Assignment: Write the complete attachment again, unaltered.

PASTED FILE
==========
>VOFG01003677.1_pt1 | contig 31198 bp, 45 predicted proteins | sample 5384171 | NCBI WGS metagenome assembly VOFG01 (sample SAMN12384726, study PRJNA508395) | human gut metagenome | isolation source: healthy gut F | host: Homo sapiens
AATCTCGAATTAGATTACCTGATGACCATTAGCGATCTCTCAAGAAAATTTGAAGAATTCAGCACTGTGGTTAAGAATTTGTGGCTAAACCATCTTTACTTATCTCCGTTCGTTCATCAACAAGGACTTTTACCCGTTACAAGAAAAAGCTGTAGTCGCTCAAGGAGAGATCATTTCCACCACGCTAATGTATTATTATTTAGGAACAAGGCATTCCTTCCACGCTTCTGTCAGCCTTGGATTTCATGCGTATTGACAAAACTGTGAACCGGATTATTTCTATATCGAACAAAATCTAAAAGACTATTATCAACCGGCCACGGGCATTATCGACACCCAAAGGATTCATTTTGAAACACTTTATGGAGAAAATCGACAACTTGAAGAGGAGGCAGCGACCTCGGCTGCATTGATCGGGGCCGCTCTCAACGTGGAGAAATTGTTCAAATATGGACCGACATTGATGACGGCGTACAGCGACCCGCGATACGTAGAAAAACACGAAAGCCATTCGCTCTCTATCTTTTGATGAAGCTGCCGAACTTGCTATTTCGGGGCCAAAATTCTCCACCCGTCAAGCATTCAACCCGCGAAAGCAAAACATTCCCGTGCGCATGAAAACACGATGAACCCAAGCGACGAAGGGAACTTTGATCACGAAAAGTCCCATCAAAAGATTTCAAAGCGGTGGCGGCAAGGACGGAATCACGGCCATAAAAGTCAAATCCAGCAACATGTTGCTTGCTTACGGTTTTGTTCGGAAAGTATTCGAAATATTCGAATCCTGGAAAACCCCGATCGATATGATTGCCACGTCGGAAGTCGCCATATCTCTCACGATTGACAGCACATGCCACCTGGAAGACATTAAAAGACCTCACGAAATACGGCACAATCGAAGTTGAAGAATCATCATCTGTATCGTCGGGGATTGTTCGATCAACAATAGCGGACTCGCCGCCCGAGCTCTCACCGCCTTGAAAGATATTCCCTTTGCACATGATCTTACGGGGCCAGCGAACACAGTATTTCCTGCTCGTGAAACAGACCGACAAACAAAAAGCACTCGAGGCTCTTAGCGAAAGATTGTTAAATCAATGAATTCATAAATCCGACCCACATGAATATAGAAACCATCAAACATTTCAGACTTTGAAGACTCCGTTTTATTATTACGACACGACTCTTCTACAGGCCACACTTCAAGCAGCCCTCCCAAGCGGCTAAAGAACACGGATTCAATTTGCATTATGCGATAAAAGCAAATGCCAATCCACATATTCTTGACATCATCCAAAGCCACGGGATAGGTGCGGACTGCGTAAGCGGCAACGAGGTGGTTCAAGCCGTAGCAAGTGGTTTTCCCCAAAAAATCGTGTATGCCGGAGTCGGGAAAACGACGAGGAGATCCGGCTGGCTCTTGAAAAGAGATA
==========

>VOFG01003677.1_pt1 | contig 31198 bp, 45 predicted proteins | sample 5384171 | NCBI WGS metagenome assembly VOFG01 (sample SAMN12384726, study PRJNA508395) | human gut metagenome | isolation source: healthy gut F | host: Homo sapiens
AATCTCGAATTAGATTACCTGATGACCATTAGCGATCTCTCAAGAAAATTTGAAGAATTCAGCACTGTGGTTAAGAATTTGTGGCTAAACCATCTTTACTTATCTCCGTTCGTTCATCAACAAGGACTTTTACCCGTTACAAGAAAAAGCTGTAGTCGCTCAAGGAGAGATCATTTCCACCACGCTAATGTATTATTATTTAGGAACAAGGCATTCCTTCCACGCTTCTGTCAGCCTTGGATTTCATGCGTATTGACAAAACTGTGAACCGGATTATTTCTATATCGAACAAAATCTAAAAGACTATTATCAACCGGCCACGGGCATTATCGACACCCAAAGGATTCATTTTGAAACACTTTATGGAGAAAATCGACAACTTGAAGAGGAGGCAGCGACCTCGGCTGCATTGATCGGGGCCGCTCTCAACGTGGAGAAATTGTTCAAATATGGACCGACATTGATGACGGCGTACAGCGACCCGCGATACGTAGAAAAACACGAAAGCCATTCGCTCTCTATCTTTTGATGAAGCTGCCGAACTTGCTATTTCGGGGCCAAAATTCTCCACCCGTCAAGCATTCAACCCGCGAAAGCAAAACATTCCCGTGCGCATGAAAACACGATGAACCCAAGCGACGAAGGGAACTTTGATCACGAAAAGTCCCATCAAAAGATTTCAAAGCGGTGGCGGCAAGGACGGAATCACGGCCATAAAAGTCAAATCCAGCAACATGTTGCTTGCTTACGGTTTTGTTCGGAAAGTATTCGAAATATTCGAATCCTGGAAAACCCCGATCGATATGATTGCCACGTCGGAAGTCGCCATATCTCTCACGATTGACAGCACATGCCACCTGGAAGACATTAAAAGACCTCACGAAATACGGCACAATCGAAGTTGAAGAATCATCATCTGTATCGTCGGGGATTGTTCGATCAACAATAGCGGACTCGCCGCCCGAGCTCTCACCGCCTTGAAAGATATTCCCTTTGCACATGATCTTACGGGGCCAGCGAACACAGTATTTCCTGCTCGTGAAACAGACCGACAAACAAAAAGCACTCGAGGCTCTTAGCGAAAGATTGTTAAATCAATGAATTCATAAATCCGACCCACATGAATATAGAAACCATCAAACATTTCAGACTTTGAAGACTCCGTTTTATTATTACGACACGACTCTTCTACAGGCCACACTTCAAGCAGCCCTCCCAAGCGGCTAAAGAACACGGATTCAATTTGCATTATGCGATAAAAGCAAATGCCAATCCACATATTCTTGACATCATCCAAAGCCACGGGATAGGTGCGGACTGCGTAAGCGGCAACGAGGTGGTTCAAGCCGTAGCAAGTGGTTTTCCCCAAAAAATCGTGTATGCCGGAGTCGGGAAAACGACGAGGAGATCCGGCTGGCTCTTGAAAAGAGATA